Poetry - Issue 23 | November 2015

Thessaloniki, Four a.m.

by Anastasia


Here they dance with arms raised above their heads
while their legs sink deep in the dusty earth, describing

the arc of some forgotten journey. The middle
of the body suspended like a question.

I’ve been up all night drinking ouzo, my plane
leaves in an hour, the dust of rebetika pulses

in my veins. I have an exquisite headache. I’m in love
with this city of dusty streets and ancient churches.

For now, it is I on this empty road, the car radio
my only cohort. Metallic strains of bouzouki seep

through the air like the thick smoke of a Gauloise.
Even the sardine fishermen sleep.

The heat has begun to settle like a blanket.
When the sun comes up, I’ll be gone.

Three thousand ancestors ask how I straddle
the sea, a foot on either shore.

I peer through the windshield at Orion’s belt,
in search of home. The three sisters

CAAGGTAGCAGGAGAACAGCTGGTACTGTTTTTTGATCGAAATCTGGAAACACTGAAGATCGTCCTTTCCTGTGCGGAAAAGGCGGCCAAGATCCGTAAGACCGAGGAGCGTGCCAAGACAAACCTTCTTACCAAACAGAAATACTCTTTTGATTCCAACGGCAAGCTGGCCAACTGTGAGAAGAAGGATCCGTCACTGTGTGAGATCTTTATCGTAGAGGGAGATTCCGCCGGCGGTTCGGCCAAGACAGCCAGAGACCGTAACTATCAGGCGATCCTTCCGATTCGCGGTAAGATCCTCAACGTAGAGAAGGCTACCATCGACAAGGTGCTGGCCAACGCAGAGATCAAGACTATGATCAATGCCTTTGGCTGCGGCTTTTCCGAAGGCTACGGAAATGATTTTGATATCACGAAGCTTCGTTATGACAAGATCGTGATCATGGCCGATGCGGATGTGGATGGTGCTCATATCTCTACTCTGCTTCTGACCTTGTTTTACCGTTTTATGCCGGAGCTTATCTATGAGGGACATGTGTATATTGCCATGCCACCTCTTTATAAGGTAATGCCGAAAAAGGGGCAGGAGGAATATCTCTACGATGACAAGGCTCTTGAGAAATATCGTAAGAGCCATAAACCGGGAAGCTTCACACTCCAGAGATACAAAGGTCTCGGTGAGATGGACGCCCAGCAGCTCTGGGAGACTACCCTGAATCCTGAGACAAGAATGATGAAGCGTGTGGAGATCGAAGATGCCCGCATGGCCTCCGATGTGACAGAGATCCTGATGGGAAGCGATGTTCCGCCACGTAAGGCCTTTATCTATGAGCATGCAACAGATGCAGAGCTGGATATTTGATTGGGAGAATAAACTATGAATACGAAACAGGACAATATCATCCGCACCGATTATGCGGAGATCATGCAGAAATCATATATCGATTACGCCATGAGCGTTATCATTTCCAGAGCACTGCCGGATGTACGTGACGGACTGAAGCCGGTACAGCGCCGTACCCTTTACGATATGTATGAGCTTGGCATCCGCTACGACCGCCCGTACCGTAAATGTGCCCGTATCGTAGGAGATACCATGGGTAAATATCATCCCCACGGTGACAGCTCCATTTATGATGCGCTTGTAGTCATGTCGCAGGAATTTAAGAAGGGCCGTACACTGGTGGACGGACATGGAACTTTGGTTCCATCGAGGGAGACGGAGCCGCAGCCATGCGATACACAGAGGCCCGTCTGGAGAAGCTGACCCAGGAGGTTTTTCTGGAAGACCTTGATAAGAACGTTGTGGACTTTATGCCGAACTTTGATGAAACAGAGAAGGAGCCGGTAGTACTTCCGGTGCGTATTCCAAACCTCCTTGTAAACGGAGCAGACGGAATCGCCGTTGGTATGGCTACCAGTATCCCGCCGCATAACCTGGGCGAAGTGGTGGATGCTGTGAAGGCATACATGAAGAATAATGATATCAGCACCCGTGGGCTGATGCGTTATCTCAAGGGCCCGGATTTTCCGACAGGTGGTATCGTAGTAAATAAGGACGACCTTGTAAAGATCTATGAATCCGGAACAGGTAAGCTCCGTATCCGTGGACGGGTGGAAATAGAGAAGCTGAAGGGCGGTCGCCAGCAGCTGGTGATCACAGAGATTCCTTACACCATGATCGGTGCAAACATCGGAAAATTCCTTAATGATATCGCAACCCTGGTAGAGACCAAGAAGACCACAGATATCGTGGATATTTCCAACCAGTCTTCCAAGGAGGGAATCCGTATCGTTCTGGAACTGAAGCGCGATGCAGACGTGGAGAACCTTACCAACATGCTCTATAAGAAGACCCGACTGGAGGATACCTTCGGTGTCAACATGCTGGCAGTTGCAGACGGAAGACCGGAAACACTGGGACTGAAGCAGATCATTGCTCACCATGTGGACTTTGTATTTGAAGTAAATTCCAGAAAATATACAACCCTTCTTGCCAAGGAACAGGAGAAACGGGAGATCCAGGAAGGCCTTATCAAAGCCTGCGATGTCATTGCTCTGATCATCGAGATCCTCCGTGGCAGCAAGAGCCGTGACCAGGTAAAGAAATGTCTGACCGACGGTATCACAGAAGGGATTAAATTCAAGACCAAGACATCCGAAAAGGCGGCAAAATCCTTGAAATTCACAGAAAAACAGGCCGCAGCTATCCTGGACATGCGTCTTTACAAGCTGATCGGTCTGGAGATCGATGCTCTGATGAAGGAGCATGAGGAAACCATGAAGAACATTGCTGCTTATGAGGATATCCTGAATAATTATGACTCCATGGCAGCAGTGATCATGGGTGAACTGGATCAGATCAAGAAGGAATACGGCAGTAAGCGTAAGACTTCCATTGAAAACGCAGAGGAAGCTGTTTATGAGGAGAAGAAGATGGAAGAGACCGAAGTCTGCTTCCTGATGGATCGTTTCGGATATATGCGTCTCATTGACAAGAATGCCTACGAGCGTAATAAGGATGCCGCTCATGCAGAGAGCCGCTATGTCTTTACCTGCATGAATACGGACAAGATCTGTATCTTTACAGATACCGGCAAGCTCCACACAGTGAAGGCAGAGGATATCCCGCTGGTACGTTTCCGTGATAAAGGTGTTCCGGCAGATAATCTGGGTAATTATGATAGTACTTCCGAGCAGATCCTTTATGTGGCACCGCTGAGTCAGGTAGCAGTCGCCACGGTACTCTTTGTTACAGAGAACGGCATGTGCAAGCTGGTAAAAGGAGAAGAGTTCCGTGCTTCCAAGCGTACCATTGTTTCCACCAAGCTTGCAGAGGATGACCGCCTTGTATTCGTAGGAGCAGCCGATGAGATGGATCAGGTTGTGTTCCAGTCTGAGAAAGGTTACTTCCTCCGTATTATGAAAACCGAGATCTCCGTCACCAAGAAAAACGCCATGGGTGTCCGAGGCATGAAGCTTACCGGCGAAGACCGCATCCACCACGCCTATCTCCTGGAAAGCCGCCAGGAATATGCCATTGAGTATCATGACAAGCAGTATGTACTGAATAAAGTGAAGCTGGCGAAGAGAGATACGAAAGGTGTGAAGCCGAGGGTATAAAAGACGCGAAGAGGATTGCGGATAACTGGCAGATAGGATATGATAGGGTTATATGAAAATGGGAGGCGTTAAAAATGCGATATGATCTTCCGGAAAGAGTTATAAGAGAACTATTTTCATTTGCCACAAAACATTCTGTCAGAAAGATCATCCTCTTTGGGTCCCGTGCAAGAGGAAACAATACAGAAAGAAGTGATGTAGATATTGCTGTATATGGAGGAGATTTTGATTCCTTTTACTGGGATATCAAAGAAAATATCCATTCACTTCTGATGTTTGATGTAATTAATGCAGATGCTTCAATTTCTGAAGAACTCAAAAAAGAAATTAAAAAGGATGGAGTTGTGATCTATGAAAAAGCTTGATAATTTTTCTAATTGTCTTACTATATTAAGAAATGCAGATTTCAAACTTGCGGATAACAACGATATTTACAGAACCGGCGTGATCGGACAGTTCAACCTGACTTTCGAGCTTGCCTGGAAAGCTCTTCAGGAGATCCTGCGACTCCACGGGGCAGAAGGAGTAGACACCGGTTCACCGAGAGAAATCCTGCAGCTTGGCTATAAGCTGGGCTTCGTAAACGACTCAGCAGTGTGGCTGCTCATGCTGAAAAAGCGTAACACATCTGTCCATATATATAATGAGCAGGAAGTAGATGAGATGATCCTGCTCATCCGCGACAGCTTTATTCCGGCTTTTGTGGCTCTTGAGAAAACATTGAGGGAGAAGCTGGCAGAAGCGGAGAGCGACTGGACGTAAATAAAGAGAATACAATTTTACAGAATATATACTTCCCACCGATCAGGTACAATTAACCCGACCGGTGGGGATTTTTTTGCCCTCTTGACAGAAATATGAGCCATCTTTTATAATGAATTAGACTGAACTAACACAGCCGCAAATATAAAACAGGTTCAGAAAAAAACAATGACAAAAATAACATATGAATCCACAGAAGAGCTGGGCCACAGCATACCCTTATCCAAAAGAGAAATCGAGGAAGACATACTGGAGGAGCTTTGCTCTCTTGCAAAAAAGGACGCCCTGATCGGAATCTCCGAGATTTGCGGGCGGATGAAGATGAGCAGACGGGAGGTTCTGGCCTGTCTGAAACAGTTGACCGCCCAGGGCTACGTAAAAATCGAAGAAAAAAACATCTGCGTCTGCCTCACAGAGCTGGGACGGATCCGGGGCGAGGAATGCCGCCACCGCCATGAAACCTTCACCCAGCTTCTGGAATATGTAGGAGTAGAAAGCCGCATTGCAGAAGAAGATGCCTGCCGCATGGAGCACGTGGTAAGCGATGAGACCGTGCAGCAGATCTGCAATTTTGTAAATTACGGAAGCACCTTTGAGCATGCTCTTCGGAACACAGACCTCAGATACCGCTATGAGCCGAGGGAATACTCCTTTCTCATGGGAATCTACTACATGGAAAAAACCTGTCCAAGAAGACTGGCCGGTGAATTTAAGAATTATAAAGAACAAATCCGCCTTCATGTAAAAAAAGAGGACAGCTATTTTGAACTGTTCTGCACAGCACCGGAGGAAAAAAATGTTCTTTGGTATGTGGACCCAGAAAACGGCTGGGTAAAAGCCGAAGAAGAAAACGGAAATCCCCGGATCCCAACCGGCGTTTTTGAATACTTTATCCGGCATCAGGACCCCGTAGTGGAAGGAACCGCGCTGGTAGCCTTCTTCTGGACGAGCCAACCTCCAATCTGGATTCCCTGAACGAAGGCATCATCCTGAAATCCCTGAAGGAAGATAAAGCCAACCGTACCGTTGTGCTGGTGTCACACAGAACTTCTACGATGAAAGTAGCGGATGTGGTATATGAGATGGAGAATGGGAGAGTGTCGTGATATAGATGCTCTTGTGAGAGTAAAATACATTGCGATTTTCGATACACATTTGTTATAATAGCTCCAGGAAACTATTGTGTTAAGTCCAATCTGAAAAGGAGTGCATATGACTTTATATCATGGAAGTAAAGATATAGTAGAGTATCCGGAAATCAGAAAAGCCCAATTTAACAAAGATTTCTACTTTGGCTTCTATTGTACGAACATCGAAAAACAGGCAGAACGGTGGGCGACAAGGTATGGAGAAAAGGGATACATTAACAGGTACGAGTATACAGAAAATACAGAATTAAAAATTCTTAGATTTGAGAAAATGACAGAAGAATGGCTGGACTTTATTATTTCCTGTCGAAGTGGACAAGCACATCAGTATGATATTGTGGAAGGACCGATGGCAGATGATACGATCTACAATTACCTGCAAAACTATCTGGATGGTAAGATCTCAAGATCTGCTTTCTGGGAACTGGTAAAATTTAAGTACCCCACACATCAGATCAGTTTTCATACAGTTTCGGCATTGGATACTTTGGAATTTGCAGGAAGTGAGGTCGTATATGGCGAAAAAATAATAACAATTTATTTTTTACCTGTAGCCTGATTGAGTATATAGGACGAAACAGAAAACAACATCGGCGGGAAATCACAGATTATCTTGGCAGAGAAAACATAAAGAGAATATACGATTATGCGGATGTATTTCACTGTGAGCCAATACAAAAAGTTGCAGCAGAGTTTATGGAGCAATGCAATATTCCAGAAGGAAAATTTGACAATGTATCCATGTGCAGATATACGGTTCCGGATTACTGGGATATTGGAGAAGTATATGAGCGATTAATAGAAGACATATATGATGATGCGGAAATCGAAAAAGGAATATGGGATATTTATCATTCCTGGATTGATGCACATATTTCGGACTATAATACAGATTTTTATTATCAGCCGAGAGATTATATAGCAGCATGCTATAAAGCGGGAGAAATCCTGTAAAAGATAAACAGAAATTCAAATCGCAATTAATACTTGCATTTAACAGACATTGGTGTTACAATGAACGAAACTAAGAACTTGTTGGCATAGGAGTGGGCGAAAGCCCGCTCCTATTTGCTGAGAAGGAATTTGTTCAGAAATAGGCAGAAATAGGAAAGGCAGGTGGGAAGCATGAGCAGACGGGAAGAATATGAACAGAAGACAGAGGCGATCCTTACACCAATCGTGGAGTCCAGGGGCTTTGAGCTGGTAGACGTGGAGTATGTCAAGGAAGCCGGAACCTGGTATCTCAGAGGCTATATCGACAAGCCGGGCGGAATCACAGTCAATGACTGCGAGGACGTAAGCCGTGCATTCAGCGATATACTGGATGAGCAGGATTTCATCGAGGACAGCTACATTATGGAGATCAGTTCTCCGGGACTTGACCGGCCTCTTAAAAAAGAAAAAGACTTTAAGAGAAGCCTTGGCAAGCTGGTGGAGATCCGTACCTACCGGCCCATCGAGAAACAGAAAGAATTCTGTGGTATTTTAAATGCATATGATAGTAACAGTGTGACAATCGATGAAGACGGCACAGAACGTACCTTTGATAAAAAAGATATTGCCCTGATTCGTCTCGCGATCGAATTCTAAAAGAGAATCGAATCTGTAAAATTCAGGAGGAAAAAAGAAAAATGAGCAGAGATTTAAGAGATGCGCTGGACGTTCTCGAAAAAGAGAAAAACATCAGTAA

are the stars that shine in the middle. I race
in the dark, speaking in tongues.


About the author

Anastasia Vassos began writing poetry around the age of nine. One of her first poems was a tribute written in Greek to her father, in iambic trimeter. Her travels have taken her through most of Western Europe and the Caribbean, and her work has been published in Blast Furnace and Haibun Today. Currently, she lives and works in Boston, Massachusetts where she is vice president of marketing for a global engineering firm. 

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